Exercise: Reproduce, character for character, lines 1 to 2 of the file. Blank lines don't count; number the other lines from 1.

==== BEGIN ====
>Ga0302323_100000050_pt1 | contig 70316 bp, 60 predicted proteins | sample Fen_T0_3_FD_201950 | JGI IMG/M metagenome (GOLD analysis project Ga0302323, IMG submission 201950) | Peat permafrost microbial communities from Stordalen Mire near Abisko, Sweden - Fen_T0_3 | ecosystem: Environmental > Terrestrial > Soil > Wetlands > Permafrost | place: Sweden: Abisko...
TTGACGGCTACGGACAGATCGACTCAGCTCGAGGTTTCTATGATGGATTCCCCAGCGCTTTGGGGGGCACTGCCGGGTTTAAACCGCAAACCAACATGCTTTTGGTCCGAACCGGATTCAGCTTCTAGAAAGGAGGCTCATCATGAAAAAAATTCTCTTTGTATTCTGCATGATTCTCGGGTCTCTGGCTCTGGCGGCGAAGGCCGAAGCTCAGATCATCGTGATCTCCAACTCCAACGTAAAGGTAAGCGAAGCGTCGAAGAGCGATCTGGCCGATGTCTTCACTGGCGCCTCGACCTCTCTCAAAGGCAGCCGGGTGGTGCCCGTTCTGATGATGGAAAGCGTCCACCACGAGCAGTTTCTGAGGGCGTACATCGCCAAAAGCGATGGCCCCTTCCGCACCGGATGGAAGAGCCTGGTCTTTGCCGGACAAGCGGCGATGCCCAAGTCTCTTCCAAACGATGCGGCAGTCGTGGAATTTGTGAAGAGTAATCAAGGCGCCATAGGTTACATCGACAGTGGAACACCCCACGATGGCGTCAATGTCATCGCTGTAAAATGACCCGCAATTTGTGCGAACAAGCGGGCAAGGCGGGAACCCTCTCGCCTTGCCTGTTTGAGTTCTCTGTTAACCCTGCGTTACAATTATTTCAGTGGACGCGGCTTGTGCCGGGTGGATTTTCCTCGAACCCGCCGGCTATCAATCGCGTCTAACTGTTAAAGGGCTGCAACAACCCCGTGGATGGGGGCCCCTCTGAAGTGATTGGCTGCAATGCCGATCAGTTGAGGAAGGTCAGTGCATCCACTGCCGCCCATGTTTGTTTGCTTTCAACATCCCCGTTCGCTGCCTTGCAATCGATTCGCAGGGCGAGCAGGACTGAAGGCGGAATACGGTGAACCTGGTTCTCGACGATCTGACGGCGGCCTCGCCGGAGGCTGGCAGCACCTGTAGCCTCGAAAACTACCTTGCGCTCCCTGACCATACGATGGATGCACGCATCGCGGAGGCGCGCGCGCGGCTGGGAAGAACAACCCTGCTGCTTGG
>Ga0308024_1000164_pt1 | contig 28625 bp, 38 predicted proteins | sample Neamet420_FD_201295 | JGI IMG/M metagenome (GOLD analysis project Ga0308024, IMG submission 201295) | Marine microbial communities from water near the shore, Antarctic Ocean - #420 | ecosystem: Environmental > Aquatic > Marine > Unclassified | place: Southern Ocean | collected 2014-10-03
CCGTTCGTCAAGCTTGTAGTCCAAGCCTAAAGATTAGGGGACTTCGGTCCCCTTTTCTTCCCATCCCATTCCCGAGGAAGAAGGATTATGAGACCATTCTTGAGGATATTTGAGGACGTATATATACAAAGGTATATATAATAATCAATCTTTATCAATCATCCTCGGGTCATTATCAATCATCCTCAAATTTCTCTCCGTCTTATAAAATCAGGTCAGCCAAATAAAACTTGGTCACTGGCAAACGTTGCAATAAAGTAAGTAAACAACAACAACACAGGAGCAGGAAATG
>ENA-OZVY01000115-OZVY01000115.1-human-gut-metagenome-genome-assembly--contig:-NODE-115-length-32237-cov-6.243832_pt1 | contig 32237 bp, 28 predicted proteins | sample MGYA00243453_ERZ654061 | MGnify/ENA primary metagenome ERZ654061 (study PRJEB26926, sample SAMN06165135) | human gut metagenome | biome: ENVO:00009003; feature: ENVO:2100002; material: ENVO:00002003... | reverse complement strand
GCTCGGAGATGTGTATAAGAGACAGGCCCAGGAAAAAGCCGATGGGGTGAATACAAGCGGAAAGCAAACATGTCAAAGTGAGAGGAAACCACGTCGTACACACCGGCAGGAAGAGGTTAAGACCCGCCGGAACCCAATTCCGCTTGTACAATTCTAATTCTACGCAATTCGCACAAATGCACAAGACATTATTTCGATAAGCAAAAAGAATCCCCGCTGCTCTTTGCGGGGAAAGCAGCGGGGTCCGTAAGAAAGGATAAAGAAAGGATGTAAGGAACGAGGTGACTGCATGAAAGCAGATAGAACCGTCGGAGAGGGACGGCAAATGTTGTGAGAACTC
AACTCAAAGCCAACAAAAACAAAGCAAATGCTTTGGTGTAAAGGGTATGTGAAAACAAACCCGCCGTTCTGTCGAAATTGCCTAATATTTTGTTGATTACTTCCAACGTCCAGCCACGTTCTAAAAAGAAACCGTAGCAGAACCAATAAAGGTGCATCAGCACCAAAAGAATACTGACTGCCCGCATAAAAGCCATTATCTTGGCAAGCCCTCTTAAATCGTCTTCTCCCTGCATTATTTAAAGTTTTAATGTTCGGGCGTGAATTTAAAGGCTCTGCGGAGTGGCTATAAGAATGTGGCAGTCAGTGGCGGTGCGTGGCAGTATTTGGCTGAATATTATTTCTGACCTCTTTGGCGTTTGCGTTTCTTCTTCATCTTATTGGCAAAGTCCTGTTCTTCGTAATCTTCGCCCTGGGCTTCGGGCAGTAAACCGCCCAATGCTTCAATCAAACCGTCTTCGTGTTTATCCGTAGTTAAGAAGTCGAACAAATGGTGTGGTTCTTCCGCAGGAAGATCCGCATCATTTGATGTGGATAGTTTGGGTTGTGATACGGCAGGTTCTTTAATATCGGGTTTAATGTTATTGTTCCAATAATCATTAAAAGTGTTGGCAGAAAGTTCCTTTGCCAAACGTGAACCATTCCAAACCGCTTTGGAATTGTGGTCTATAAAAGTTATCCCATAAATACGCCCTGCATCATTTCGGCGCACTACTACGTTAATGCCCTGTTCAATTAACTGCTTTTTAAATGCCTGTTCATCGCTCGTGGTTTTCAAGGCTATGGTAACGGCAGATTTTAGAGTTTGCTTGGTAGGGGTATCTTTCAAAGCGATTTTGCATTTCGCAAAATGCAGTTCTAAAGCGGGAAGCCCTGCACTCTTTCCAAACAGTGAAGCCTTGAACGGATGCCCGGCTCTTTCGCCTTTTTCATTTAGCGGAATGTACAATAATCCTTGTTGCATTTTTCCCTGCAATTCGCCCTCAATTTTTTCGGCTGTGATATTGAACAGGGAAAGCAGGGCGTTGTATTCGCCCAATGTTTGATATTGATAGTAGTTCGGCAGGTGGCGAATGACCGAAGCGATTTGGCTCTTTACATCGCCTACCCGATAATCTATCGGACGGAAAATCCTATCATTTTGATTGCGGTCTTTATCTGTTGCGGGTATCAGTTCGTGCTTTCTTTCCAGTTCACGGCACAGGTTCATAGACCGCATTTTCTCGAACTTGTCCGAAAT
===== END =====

>Ga0302323_100000050_pt1 | contig 70316 bp, 60 predicted proteins | sample Fen_T0_3_FD_201950 | JGI IMG/M metagenome (GOLD analysis project Ga0302323, IMG submission 201950) | Peat permafrost microbial communities from Stordalen Mire near Abisko, Sweden - Fen_T0_3 | ecosystem: Environmental > Terrestrial > Soil > Wetlands > Permafrost | place: Sweden: Abisko...
TTGACGGCTACGGACAGATCGACTCAGCTCGAGGTTTCTATGATGGATTCCCCAGCGCTTTGGGGGGCACTGCCGGGTTTAAACCGCAAACCAACATGCTTTTGGTCCGAACCGGATTCAGCTTCTAGAAAGGAGGCTCATCATGAAAAAAATTCTCTTTGTATTCTGCATGATTCTCGGGTCTCTGGCTCTGGCGGCGAAGGCCGAAGCTCAGATCATCGTGATCTCCAACTCCAACGTAAAGGTAAGCGAAGCGTCGAAGAGCGATCTGGCCGATGTCTTCACTGGCGCCTCGACCTCTCTCAAAGGCAGCCGGGTGGTGCCCGTTCTGATGATGGAAAGCGTCCACCACGAGCAGTTTCTGAGGGCGTACATCGCCAAAAGCGATGGCCCCTTCCGCACCGGATGGAAGAGCCTGGTCTTTGCCGGACAAGCGGCGATGCCCAAGTCTCTTCCAAACGATGCGGCAGTCGTGGAATTTGTGAAGAGTAATCAAGGCGCCATAGGTTACATCGACAGTGGAACACCCCACGATGGCGTCAATGTCATCGCTGTAAAATGACCCGCAATTTGTGCGAACAAGCGGGCAAGGCGGGAACCCTCTCGCCTTGCCTGTTTGAGTTCTCTGTTAACCCTGCGTTACAATTATTTCAGTGGACGCGGCTTGTGCCGGGTGGATTTTCCTCGAACCCGCCGGCTATCAATCGCGTCTAACTGTTAAAGGGCTGCAACAACCCCGTGGATGGGGGCCCCTCTGAAGTGATTGGCTGCAATGCCGATCAGTTGAGGAAGGTCAGTGCATCCACTGCCGCCCATGTTTGTTTGCTTTCAACATCCCCGTTCGCTGCCTTGCAATCGATTCGCAGGGCGAGCAGGACTGAAGGCGGAATACGGTGAACCTGGTTCTCGACGATCTGACGGCGGCCTCGCCGGAGGCTGGCAGCACCTGTAGCCTCGAAAACTACCTTGCGCTCCCTGACCATACGATGGATGCACGCATCGCGGAGGCGCGCGCGCGGCTGGGAAGAACAACCCTGCTGCTTGG